Ladder Diagram Tutorial

A Ladder Diagram tutorial

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PLC

A PLC ()programmable logic controller) is a specialized computer used to control machines and processes.
The abbreviation 'PLC ' stands for 'Porgrammable Logic Controller'. These devices are also sometimes referred to as 'freely programmable controllers' in the trade.
This term refers to an electronic circuit that can be used to automate machinery and processes.
A PLC thus can replace a conventional relay logic circuit. A PLC always consist of a CPU module and several digital input and output modules. The number of input and output modules depends on the size of the process to be controlled.
One the major adventages of a PLC is that it makes it very easy to extend or modify the process. Consequently, PLCs have for years been an indispensable element in the automation of industrial systems.
Recently, PLCs have also like to have certain things automated in their house. Automatic garden sprinkler systems, awning controllers security systems and many other types of systems can easily be controlled using a PLC. Extensions or modifications can be made relatively easily after the system has been installed.

Every PLC works in the following manner

  1. Step1: When the PLC starts up (changes to Run mode), all outputs are set to inactive (no voltage).
  2. Step2: The states of all inputs are read in.
  3. Step3: The user program processes the instructions sequentially using the signal states acquired in Step 2. If the state of an input signal changes while the instructions are being processed, this does not have any effect during the cycle currently being executed. However, the states of timers, counters and flags are taken into account during the processing of the program.
  4. Step4: After the user program has been processed, the results are sent to the outputs.
  5. Steps 2, 3, and 4 are continuously repeated in a cyclic manner.

Introduction to PLC ladder diagram

When generating a program, it is a good idea to work from left to right and to only start a new row after the current row has been completed. The second point is also necessary because the program checks for empty rows.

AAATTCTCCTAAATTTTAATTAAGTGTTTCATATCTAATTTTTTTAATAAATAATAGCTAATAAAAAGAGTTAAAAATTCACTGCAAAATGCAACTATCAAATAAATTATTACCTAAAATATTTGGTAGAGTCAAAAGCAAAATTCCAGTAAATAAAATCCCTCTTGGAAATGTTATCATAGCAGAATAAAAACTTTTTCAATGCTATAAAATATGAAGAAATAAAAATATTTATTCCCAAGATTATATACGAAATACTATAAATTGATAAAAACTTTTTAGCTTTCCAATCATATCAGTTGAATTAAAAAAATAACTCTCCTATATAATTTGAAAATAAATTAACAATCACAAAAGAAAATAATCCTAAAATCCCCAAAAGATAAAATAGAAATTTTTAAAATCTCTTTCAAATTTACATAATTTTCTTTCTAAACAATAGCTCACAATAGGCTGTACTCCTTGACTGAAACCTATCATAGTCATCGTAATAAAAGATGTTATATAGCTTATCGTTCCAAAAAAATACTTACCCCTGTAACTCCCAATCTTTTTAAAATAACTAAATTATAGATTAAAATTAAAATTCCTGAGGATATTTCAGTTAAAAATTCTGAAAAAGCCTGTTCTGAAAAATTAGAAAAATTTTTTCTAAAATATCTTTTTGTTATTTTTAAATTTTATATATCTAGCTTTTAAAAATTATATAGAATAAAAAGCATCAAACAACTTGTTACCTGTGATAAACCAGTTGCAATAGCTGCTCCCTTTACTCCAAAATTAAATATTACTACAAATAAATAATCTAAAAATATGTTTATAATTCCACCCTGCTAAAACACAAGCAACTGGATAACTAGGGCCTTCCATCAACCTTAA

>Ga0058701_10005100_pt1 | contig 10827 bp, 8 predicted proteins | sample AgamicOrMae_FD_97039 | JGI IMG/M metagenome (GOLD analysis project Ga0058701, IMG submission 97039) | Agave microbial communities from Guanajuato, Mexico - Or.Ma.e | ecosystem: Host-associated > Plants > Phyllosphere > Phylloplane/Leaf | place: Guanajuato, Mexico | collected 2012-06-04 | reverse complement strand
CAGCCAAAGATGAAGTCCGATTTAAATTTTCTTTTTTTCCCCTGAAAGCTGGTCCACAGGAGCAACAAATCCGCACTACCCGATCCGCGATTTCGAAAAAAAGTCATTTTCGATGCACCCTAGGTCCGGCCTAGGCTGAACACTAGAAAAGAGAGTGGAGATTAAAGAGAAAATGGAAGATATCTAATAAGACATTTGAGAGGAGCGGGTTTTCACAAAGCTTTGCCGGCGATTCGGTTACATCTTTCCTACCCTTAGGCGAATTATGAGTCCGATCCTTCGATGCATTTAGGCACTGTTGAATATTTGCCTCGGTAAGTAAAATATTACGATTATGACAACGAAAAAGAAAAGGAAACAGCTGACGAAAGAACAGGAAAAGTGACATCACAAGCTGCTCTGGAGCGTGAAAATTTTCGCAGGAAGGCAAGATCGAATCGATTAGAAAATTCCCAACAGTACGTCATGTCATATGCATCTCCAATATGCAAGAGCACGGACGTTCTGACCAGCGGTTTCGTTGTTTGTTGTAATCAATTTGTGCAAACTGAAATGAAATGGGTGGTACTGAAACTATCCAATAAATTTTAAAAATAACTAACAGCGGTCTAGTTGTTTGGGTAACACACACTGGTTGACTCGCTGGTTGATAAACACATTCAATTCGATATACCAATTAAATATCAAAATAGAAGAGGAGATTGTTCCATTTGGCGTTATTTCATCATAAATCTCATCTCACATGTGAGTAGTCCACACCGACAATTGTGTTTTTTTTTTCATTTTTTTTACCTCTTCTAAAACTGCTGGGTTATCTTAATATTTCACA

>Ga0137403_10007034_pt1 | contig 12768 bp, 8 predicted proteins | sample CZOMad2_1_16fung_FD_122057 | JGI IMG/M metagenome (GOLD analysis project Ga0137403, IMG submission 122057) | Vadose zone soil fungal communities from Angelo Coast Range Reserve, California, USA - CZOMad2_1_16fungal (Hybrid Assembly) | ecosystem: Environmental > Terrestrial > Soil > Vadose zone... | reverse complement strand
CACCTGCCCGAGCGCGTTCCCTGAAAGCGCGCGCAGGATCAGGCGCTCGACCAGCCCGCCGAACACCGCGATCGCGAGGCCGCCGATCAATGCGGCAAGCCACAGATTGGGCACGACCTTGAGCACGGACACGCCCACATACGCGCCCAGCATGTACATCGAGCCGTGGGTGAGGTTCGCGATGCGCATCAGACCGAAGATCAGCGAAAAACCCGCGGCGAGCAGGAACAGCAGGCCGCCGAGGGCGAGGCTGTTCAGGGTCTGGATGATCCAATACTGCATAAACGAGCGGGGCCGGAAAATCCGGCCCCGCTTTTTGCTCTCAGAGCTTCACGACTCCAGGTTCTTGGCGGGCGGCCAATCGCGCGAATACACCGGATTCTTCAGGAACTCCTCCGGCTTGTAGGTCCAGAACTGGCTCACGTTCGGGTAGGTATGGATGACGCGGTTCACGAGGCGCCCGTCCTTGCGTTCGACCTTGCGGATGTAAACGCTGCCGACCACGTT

You should also make a habit of always assigning a particular output only once when generating a PLC program.
If the same output is used more than once in a program, this output will be assigned the state that it receives in the last row in which it is located!

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Figure 1 shows an example of a simple motor circuit, one case built using push buttons and relays and in the other case using a PLC.

If you want to modify the operation of the circuit, you will have to modify the hardware if you use the relay circuit, but with the PLC all you have to do is make a few changes to the program.

IEC 61131-3 is the open international standard IEC 61131 for PLC's.
Standard 61131-3 on IEC website

Rungs on a Ladder Diagram

Ladder Diagram input instructions perform logical OR & AND operations.
A Rung in the ladder diagram represents a rule and can contain input and output instructions.

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Figure 2 shows a rung with logical AND & OR operations.
Boolean expression:
Q30 = I0 &(( I1 )|( I10 )) & I2 &(( I3 & I3 )|( (( I12 )|( I0 )) & I14 )) ;

Input instructions perform a comparison or test and set the rung state based on the outcome.
Output instructions examine the rung state and execute some operation or function.
Connecting two instructions in series implements an AND function, when BOTH instructions are true, the result is 1, otherwise the result is 0.
Connecting two instuctions in parallel implements a logical OR, when EITHER instructions are true (or both), the result is 1, otherwise the result is 0.


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